Age-related variation in non-breeding foraging behaviour and carry-over effects on fitness in an extremely long-lived bird

05 Jul 2018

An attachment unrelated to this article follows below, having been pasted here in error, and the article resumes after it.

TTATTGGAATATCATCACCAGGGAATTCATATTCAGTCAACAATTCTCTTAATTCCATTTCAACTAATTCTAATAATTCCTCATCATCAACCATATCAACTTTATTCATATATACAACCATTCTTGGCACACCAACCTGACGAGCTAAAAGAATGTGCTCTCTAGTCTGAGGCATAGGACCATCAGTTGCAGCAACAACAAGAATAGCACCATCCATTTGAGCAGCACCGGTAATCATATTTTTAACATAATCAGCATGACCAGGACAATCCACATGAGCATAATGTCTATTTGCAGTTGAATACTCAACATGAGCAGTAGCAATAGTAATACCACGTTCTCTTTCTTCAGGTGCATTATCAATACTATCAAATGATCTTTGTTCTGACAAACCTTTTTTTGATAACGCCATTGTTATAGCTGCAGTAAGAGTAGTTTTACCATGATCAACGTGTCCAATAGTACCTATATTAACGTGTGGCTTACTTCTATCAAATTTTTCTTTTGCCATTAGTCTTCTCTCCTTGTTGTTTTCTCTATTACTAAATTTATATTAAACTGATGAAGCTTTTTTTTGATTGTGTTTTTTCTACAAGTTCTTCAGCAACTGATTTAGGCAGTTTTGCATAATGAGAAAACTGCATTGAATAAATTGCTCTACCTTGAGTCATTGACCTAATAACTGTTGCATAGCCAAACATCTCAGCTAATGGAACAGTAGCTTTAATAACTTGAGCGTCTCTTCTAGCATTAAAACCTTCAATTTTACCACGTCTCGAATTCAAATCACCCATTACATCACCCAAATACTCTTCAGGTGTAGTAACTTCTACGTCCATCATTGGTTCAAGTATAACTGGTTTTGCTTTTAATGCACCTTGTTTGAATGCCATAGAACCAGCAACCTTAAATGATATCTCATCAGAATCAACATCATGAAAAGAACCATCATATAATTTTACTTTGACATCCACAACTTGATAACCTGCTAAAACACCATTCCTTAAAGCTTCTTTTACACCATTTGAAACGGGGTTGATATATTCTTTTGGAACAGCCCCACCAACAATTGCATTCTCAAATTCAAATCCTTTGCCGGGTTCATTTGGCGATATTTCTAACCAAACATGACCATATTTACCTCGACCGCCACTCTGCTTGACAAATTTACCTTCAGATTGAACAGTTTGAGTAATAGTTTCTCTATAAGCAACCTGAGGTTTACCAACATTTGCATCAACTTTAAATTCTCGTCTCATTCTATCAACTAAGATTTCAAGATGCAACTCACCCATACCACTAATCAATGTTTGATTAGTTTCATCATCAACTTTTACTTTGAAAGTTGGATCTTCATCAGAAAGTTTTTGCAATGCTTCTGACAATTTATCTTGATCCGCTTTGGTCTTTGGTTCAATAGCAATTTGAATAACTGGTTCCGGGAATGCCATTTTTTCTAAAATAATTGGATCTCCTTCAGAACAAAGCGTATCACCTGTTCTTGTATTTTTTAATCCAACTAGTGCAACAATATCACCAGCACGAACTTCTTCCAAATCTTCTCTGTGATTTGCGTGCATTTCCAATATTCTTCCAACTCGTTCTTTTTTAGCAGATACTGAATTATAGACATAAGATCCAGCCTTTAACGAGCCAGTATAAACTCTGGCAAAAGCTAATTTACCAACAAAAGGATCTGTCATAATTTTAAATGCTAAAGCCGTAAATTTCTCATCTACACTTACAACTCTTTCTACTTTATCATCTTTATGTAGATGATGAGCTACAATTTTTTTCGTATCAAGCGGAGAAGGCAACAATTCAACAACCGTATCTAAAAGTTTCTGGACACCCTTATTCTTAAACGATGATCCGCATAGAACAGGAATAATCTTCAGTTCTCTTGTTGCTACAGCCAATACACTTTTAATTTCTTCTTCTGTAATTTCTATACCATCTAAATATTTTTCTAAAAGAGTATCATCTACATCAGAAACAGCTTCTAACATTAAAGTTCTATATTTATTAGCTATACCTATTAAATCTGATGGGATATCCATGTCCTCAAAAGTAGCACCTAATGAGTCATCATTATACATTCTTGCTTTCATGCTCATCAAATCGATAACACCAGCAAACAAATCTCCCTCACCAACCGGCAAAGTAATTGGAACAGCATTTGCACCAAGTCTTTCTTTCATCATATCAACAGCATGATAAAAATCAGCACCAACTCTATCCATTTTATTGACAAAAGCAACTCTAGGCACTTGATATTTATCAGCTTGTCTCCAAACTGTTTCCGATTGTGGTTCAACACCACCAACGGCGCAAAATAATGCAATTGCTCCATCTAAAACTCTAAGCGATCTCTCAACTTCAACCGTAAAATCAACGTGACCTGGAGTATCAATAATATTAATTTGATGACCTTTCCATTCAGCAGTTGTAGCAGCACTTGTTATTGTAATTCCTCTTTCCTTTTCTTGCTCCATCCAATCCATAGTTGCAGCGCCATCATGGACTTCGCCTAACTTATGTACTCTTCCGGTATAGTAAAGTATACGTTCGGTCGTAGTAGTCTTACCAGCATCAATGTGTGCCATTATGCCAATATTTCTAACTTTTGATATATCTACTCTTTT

1. Senescence has been widely documented in wild vertebrate populations, yet the 26 proximate drivers of age-related declines in breeding success, including allocation trade-27 offs and links with foraging performance, are poorly understood. For long-lived, 28 migratory species, the non-breeding period represents a critical time for investment in 29 self-maintenance and restoration of body condition, which in many species is linked to 30 fitness. However, the relationships between age, non-breeding foraging behaviour and 31 fitness remain largely unexplored. 32 2. We performed a cross-sectional study, investigating age-related variation in the foraging 33 activity, distribution and diet of an extremely long-lived seabird, the wandering albatross 34 Diomedea exulans during the non-breeding period, and its links with subsequent 35 reproductive performance. 36 3. We tracked the distributions of 82 adults aged 8 – 33 years with geolocator-immersion 37 loggers and found an age-related decline in the number of landings (a proxy of foraging 38 effort) during daylight hours. There was a decrease in body feather δ13C values in older 39 males but not females, yet this did not accompany an age-related shift in distributions. 40 Males conducted fewer landings than females, and the sexes were spatially segregated, 41 with males foraging further south, likely due to their differential utilization of winds. 42 4. While younger (< 20 years) birds had higher foraging activity, all individuals went on to 43 breed successfully the following season. In contrast, among older (20+ years) birds, 44 individuals that landed more often were more likely to defer breeding or fail during 45 incubation, suggesting they have lower foraging success. 46 5. As far as we are aware, this is the first demonstration of an age-specific carry-over effect 47 of foraging behaviour in the non-breeding period on subsequent reproductive 48 performance. This link between foraging behaviour and fitness in late but not early 49 3 adulthood indicates that the ability of individuals to forage efficiently outside the 50 breeding period may be an important driver of fitness differences in old age.